Why Isn’t Identity Easy?
Mobile credentials are easy when they’re not conflated with “identity”.
This is a written summary of my speech at this year’s Identiverse conference.
From the beginning of e-commerce, we have tended to complicate “digital identity”. Its relationship with “real” identity has never been clear and loosely defined metaphorical efforts like “electronic passports” have never fixed liability. The Anglophone (Five Eyes) countries have no tradition of National ID; occasional proposals have been roundly rejected by the public, which has poisoned most of the discourse of identity capability building. Private sector initiatives in banking and technology sectors (e.g. Identrus and Infocard) came and went. British and American efforts at grand public-private federations attracted very few Relying Parties (despite the urgency of better identity) and spawned no commercially sustainable identity businesses. Scandinavia and the Baltics have seemed successful with multi-purpose digital IDs but these are backed by specific legislation. A few free market identity frameworks remain in development in Australia and Canada. Progress has been disappointing and their futures remain uncertain.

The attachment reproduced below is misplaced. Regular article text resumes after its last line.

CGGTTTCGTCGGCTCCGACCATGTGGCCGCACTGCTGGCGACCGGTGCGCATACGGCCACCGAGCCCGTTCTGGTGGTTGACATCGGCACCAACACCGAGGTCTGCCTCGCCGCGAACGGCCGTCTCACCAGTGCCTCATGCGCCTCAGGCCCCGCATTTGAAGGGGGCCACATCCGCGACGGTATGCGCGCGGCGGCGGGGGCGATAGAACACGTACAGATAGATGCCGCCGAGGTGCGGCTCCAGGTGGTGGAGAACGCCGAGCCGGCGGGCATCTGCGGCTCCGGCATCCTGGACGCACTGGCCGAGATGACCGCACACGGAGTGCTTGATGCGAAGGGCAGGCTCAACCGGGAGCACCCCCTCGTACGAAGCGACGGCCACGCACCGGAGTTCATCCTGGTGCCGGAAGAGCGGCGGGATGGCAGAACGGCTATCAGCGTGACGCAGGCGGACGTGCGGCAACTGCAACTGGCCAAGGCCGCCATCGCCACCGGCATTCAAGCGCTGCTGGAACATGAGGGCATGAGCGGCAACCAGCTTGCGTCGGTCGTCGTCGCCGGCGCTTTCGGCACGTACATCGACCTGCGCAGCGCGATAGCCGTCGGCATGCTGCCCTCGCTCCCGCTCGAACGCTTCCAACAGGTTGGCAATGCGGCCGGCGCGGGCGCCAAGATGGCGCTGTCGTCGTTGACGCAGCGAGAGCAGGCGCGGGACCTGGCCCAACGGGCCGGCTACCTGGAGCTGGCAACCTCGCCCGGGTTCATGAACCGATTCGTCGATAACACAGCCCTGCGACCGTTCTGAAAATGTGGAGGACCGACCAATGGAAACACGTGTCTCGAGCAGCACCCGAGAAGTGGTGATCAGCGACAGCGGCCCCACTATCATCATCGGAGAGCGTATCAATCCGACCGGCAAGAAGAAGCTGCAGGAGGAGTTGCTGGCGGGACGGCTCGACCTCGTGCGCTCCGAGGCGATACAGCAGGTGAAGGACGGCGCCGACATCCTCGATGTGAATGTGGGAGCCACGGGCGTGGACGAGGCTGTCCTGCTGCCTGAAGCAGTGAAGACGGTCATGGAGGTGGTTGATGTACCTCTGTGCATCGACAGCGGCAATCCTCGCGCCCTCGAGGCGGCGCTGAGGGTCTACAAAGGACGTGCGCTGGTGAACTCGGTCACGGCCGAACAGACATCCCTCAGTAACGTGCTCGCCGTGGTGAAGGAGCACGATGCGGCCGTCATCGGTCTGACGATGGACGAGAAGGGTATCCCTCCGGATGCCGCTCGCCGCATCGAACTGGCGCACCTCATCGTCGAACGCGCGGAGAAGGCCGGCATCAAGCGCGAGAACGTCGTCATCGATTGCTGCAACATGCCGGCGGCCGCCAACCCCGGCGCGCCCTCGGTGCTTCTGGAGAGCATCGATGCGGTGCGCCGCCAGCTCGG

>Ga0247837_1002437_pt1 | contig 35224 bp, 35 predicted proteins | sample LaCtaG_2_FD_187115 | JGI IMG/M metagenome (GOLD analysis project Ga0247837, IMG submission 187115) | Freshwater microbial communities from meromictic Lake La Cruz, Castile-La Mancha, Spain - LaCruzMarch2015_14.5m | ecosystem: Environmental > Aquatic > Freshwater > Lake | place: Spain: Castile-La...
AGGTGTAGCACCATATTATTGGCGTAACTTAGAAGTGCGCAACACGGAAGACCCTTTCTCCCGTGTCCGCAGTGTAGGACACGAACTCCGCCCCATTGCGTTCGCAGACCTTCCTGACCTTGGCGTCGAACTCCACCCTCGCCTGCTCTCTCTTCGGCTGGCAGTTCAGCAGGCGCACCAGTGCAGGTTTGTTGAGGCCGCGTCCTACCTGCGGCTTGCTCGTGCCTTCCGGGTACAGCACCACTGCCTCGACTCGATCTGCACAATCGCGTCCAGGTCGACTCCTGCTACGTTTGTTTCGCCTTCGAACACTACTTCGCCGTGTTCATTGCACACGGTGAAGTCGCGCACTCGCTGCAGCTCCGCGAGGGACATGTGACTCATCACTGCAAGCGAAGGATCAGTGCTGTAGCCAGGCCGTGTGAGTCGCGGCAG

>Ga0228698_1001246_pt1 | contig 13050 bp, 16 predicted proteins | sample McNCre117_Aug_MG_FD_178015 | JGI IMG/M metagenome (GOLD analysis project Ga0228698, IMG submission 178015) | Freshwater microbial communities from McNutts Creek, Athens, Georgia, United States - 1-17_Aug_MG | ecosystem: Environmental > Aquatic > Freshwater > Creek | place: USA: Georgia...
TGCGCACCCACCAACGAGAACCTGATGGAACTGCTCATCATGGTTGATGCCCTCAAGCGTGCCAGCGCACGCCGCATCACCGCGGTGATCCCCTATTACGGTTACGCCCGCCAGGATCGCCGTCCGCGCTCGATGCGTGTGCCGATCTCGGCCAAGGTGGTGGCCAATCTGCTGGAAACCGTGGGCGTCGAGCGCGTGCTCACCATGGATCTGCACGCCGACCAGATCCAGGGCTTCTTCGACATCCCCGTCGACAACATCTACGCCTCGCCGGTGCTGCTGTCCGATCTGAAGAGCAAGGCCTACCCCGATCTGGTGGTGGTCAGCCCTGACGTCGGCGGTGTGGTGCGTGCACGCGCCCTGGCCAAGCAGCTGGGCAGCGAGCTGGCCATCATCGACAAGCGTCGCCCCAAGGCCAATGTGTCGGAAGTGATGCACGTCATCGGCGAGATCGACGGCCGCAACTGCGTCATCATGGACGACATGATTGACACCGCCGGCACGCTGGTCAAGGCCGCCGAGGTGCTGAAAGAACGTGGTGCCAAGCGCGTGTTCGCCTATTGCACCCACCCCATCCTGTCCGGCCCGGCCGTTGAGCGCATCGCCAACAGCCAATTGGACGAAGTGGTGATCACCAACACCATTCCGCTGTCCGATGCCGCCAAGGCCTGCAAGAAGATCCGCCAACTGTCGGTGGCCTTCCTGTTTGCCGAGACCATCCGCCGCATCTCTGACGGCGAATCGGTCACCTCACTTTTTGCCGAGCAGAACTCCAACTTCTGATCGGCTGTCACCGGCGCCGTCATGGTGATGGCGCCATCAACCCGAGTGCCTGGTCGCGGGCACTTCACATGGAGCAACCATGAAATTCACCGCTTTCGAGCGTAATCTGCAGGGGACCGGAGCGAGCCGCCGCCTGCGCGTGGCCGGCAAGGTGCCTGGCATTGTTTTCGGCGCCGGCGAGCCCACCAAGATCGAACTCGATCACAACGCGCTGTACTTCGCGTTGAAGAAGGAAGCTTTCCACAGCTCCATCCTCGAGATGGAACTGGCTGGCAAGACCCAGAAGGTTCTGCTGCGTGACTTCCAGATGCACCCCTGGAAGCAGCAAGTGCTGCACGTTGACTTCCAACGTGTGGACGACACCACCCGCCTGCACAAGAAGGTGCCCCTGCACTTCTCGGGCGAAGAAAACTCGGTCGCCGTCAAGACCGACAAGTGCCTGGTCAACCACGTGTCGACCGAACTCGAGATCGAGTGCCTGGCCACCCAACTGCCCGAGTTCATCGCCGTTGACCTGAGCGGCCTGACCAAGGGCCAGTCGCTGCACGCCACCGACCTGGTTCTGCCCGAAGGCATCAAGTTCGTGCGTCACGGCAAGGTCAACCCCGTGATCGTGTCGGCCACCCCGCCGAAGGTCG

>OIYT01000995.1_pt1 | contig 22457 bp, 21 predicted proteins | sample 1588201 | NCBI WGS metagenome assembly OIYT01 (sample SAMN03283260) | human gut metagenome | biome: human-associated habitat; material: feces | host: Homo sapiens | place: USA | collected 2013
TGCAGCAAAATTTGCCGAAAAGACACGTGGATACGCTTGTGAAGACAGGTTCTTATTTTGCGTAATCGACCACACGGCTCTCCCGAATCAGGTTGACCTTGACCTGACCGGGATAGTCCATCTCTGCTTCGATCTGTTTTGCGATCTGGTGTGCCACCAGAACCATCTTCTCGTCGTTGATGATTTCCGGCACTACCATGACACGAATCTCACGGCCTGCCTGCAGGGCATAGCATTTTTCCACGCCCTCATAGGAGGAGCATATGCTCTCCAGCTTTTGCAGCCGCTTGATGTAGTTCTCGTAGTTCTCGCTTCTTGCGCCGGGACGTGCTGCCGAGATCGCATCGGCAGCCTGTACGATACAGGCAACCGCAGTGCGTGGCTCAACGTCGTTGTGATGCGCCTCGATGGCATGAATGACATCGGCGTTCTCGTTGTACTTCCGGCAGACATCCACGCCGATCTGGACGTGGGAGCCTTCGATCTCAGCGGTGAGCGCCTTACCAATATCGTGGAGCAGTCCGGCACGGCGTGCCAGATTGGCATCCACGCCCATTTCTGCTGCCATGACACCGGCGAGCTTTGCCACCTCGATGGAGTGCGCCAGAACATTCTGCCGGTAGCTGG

The hottest developments in digital identity today are not about identity! Instead, Verifiable Credentials are digitally signed data structures which convey details of the credential issuers and other conditions specific to different use cases. Verifiable credentials are bound to cryptographic keys controlled by the credential holders, so they can’t be copied, spoofed or counterfeited. Fresh verifiable credential standards are being developed that update earlier PKI certificates. Multiple credentials and identifiers can be conveniently carried in personal data wallets or data carriers, which ideally feature secure elements to house the all-important private keys.
In digital life and work, we need to show things about ourselves, typically discrete pieces of important data, backed up by metadata that proves origin, Ts&Cs, regulatory commitments, consent and so on, depending on context. If we generalise from credit cards ― including terminal, data carriers, standardised contracts and service providers ― we could build truly global infostructure for verifying everything we routinely need to know, with provenance and fidelity.
The payment card processing networks provide a wonderful precedent. Not only do they show how attributes (in their case, account numbers) can be presented and validated, instantly and easily, anywhere in the world, they show how verifiable data sharing could be delivered on a commercially sustainable basis in a network business model. Cracking the Two Sided market has been the Hoy Grail of digital identity for decades.
In conclusion, we in the industry have made digital identity hard by solving for the wrong problem! Personal human identity is always going to be rich, relative and analogue but the challenges in the digital domain boil down to trustable data. We know how to solve for data reliability, by blending cryptography and governance. Our industry has been evolving and shifting focus from identity through attributes to arrive now at Verifiable Credentials. Let’s keep up the good work, let’s be clear about where actual identity problems lie, and use our tools to build infostructure for verifiable data across cyberspace and the digital economy.